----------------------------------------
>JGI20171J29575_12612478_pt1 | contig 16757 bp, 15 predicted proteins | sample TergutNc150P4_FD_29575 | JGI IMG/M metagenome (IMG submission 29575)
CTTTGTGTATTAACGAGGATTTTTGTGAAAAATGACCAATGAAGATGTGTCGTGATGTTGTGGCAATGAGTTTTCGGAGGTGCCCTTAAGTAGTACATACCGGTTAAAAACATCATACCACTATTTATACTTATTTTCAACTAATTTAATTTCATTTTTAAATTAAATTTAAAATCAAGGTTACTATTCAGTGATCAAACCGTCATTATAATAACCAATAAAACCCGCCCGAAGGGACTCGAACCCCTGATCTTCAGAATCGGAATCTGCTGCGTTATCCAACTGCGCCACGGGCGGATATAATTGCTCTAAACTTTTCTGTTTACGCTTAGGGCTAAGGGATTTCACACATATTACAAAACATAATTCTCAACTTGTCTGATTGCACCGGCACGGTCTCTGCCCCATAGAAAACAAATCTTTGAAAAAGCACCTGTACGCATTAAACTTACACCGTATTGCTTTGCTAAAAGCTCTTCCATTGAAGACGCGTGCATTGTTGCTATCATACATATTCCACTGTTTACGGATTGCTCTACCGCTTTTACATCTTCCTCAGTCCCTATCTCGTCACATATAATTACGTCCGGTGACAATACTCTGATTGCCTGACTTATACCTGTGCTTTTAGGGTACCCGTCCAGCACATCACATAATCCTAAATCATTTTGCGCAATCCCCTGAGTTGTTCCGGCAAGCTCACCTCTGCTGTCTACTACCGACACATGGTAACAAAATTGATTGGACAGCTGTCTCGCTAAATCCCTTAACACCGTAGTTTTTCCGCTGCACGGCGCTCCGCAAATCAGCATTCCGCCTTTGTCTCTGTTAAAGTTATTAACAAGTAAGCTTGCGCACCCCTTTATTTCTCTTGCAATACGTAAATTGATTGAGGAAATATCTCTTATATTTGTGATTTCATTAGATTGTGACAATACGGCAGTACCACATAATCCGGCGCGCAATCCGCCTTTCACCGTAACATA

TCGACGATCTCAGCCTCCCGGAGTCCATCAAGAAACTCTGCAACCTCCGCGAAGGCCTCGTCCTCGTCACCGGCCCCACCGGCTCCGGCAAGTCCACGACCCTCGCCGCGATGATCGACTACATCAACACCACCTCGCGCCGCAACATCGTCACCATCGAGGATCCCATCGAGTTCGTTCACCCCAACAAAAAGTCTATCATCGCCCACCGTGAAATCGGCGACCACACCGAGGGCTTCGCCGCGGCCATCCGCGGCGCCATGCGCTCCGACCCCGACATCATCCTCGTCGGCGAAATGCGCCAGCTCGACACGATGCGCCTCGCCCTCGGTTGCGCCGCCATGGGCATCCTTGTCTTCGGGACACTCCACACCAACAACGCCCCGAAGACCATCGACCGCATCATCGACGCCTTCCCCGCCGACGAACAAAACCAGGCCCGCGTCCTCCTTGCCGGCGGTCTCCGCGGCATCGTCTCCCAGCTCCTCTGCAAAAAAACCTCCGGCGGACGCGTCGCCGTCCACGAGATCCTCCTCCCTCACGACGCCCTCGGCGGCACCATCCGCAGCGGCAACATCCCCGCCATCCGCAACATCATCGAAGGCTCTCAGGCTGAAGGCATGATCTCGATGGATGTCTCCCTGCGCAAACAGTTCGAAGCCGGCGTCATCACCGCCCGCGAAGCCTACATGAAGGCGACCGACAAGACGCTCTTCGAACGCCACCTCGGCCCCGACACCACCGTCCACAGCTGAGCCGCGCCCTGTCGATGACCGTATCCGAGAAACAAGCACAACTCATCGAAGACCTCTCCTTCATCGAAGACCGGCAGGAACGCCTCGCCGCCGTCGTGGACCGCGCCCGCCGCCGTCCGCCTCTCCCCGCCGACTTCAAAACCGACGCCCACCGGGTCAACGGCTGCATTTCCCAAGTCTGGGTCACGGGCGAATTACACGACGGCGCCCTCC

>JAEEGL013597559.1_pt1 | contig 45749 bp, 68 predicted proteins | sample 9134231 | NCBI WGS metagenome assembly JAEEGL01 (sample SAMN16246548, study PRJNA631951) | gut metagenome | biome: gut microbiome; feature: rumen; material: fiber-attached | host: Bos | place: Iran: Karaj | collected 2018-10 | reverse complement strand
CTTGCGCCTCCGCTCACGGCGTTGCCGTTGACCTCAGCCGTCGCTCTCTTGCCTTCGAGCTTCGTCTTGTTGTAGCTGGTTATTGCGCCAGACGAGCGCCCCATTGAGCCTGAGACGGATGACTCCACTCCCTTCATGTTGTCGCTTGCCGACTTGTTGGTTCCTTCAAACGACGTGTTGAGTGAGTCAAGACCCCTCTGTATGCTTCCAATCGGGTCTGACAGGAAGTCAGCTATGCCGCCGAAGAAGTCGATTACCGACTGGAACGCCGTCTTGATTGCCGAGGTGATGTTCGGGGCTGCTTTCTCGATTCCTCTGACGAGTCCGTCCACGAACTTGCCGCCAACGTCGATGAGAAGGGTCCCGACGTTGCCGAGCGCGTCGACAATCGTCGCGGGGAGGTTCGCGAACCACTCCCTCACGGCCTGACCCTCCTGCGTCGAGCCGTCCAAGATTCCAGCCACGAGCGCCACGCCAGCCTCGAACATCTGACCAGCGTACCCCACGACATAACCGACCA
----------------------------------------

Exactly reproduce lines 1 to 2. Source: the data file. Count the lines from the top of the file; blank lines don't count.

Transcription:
>JGI20171J29575_12612478_pt1 | contig 16757 bp, 15 predicted proteins | sample TergutNc150P4_FD_29575 | JGI IMG/M metagenome (IMG submission 29575)
CTTTGTGTATTAACGAGGATTTTTGTGAAAAATGACCAATGAAGATGTGTCGTGATGTTGTGGCAATGAGTTTTCGGAGGTGCCCTTAAGTAGTACATACCGGTTAAAAACATCATACCACTATTTATACTTATTTTCAACTAATTTAATTTCATTTTTAAATTAAATTTAAAATCAAGGTTACTATTCAGTGATCAAACCGTCATTATAATAACCAATAAAACCCGCCCGAAGGGACTCGAACCCCTGATCTTCAGAATCGGAATCTGCTGCGTTATCCAACTGCGCCACGGGCGGATATAATTGCTCTAAACTTTTCTGTTTACGCTTAGGGCTAAGGGATTTCACACATATTACAAAACATAATTCTCAACTTGTCTGATTGCACCGGCACGGTCTCTGCCCCATAGAAAACAAATCTTTGAAAAAGCACCTGTACGCATTAAACTTACACCGTATTGCTTTGCTAAAAGCTCTTCCATTGAAGACGCGTGCATTGTTGCTATCATACATATTCCACTGTTTACGGATTGCTCTACCGCTTTTACATCTTCCTCAGTCCCTATCTCGTCACATATAATTACGTCCGGTGACAATACTCTGATTGCCTGACTTATACCTGTGCTTTTAGGGTACCCGTCCAGCACATCACATAATCCTAAATCATTTTGCGCAATCCCCTGAGTTGTTCCGGCAAGCTCACCTCTGCTGTCTACTACCGACACATGGTAACAAAATTGATTGGACAGCTGTCTCGCTAAATCCCTTAACACCGTAGTTTTTCCGCTGCACGGCGCTCCGCAAATCAGCATTCCGCCTTTGTCTCTGTTAAAGTTATTAACAAGTAAGCTTGCGCACCCCTTTATTTCTCTTGCAATACGTAAATTGATTGAGGAAATATCTCTTATATTTGTGATTTCATTAGATTGTGACAATACGGCAGTACCACATAATCCGGCGCGCAATCCGCCTTTCACCGTAACATA